Thomas Walsingham (died c. 1422) was an English chronicler, and is the source of much of the knowledge of the reigns of Richard II, Henry IV, Henry V and the latter reign of Edward III depicting the decline of the state of affairs of the English.He also documented the careers of John Wycliff and Wat Tyler.
Walsingham was a Benedictine monk who spent most of his life at St Albans Abbey, Hertfordshire where he was superintendent of the copying room (scriptorium). His works include the Chronicon Angliæ, controversially attacking John of Gaunt, and theYpodigma Neustriæ (Chronicle of Normandy), justifying Henry V's invasion, and dedicated it to him in 1419.
He has no relation to the 16th century Francis Walsingham, spymaster to Queen Elizabeth I.
He became a monk at St Albans, where he appears to have passed the whole of his monastic life, excepting a period from 1394 to 1396 during which he was prior of Wymondham Abbey, Norfolk, England, another Benedictine house. At St Albans he was in charge of the scriptorium, or writing room, and he died in about 1422.
Walsingham is stated by John Baleand John Pitts to have been a native of Norfolk. This is probably an inference from his name, as Walsingham is a village in that county. From an early period he was connected with the abbey at St Albans, Hertfordshire, and he was doubtless at school there. An inconclusive passage in his Historia Anglicana has been taken as evidence that he was educated at Oxford, and the abbey of St Albans maintained particularly close relations with Oxford, sending its novices to be trained at St Alban Hall and its monks at Gloucester College, lending further weight to the idea that Walsingham probably attended the university.
Subsequently, as the register book of benefactors of St Albans Abbey preserved in Corpus Christi College, Cambridge, shows, he held in the abbey not only the office of precentor, implying some musical education, but the more important one of scriptorarius, or superintendent of the copying-room. According to the register it was under Thomas de la Mare, who was abbot from 1349 to 1396, that he held these offices. Before 1388, he compiled a work (Chronica Majora), which was well known at that date as a book of reference. In 1394, he was of standing sufficient to be promoted to the dignity of prior of Wymondham.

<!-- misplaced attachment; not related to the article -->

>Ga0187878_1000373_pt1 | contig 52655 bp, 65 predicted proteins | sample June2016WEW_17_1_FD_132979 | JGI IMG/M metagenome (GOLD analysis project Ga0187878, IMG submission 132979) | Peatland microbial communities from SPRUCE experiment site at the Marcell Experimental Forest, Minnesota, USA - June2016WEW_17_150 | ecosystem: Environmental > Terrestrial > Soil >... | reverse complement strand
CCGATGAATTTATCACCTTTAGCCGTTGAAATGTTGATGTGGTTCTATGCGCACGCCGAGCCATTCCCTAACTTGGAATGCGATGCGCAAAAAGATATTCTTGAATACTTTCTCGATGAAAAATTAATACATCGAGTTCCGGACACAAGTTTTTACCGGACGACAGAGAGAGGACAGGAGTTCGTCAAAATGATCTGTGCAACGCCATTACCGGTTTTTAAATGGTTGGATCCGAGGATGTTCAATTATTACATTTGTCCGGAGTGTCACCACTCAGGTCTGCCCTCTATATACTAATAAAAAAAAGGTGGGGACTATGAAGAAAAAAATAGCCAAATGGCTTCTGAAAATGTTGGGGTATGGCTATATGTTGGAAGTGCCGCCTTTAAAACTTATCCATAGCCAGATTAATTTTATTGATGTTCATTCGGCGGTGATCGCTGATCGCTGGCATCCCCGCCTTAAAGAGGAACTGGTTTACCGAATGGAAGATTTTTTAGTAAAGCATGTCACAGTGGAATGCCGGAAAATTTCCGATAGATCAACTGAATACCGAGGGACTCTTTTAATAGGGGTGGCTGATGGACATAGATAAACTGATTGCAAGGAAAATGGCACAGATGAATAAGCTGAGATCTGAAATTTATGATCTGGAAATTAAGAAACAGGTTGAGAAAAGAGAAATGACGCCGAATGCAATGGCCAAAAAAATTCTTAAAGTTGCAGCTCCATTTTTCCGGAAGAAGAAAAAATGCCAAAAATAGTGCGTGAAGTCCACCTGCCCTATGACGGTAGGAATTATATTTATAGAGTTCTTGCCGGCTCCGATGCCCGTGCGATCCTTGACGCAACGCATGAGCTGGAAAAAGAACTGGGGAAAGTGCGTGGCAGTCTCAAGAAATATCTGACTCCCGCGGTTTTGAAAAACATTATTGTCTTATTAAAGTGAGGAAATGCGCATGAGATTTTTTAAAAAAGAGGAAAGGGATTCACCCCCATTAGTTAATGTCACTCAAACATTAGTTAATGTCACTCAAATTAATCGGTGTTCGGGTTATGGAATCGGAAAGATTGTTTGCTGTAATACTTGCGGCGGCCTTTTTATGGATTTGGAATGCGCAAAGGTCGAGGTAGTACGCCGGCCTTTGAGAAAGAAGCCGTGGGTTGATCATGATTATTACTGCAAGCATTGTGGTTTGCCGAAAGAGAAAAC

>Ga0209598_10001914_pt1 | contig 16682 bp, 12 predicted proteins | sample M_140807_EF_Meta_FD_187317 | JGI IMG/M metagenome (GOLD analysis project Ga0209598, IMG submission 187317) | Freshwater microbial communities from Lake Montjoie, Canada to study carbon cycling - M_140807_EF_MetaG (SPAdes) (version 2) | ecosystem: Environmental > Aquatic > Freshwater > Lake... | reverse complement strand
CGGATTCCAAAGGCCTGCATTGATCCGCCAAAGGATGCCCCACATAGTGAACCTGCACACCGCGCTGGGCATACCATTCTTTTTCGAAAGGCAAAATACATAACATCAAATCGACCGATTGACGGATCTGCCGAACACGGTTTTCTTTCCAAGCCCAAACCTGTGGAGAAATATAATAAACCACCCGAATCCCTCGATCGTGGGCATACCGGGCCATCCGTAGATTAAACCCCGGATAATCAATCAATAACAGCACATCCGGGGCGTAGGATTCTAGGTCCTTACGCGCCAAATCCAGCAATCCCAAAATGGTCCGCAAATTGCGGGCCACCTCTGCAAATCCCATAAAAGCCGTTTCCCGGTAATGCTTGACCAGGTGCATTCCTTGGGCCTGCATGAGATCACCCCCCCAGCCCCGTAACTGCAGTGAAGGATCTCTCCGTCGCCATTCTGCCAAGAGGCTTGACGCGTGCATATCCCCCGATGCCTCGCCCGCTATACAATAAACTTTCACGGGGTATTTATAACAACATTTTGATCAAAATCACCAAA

He ceased to be prior of Wymondham in 1396, and was recalled to St Albans, where he composed his Ypodigma Neustriæ, or Demonstration of Events in Normandy, dedicated to Henry V, about 1419. His Historia Anglicana, indeed, is carried down to 1422, though it remains a matter of controversy whether the latter portion is from his pen. Nothing further is known of his life. Pitts speaks of Walsingham's office of ‘scriptorarius’ at St Albans Abbey as that of historiographer royal (regius historicus), and as bestowed on Walsingham by the abbot at the instance of the king. This king, according to Bale and Pitts, was Henry VI, for both of them assert that Walsingham flourished A.D. 1440. The title of historiographer royal has probably no more basis than Bale's similar story of William Rishanger. Bale makes his case worse by adding that Walsingham was the author of a work styled Acta Henrici Sexti. This is now unknown. If the ‘Chronica Majora’ was written, as must be supposed, at the latest not long after 1380, Walsingham must have been of exceptional age for that period in 1440. It is quite inconceivable that he can have been writing histories after 1461, the virtual close of Henry VI's reign. The Acta regis Henrici Sexti is therefore probably apocryphal, and Bale and Pitts have post-dated Walsingham.
Recent research conjecturally assigns to Walsingham the following six chronicles:
Pitts remarks in his life of Walsingham that we owe to him the knowledge of many historical incidents not recorded by other writers. He is the principal authority for the reigns of Richard II, Henry IV and Henry V. Our acquaintance with John Wycliff's career is largely due to his information, though he was greatly prejudiced against Lollardy. He is also the chief authority for the insurrection of Wat Tyler in 1381. The Peasants' Revolt of that year was formidable at St Albans, the abbey being besieged, many of its court rolls and other muniments burnt, and charters of manumission extorted. Walsingham's admiration for Henry V, as the opposer of Lollardy, led him to follow with minute detail the progress of that king's campaigns in France.
Walsingham was a painstaking collector of facts rather than an historian, though he sometimes manipulated his facts with ulterior objects, as is illustrated by the contradictory accounts he gave of the characters of Richard II and John of Gaunt. Tanner mentions a manuscript in the library of St John's College, Oxford, as attributed to Thomas Walsingham. It is intituled De Generatione et Natura Deorum, a title which suggests remoteness from Thomas Walsingham's literary pursuits.
Walsingham was no relation of Sir Francis Walsingham, spymaster to Queen Elizabeth I.
Richard II, also known as Richard of Bordeaux, was King of England from 1377 until he was deposed in 1399. He was the son of Edward the Black Prince, Prince of Wales, and Joan, Countess of Kent. Richard's father died in 1376, leaving Richard as heir apparent to his grandfather, King Edward III; upon the latter's death, the 10-year-old Richard succeeded to the throne.
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A modern edition of Walsingham's Chronica Maiora in: David Preest, The Chronica Maiora of Thomas Walsingham 1376-1422, with Introduction and Notes by James G. Clark (Woodbridge: Boydell, 2005).
This article incorporates text from a publication now in the public domain : Leadam, Isaac Saunders (1899). "Walsingham, Thomas". In Lee, Sidney (ed.). Dictionary of National Biography . Vol. 59. London: Smith, Elder & Co.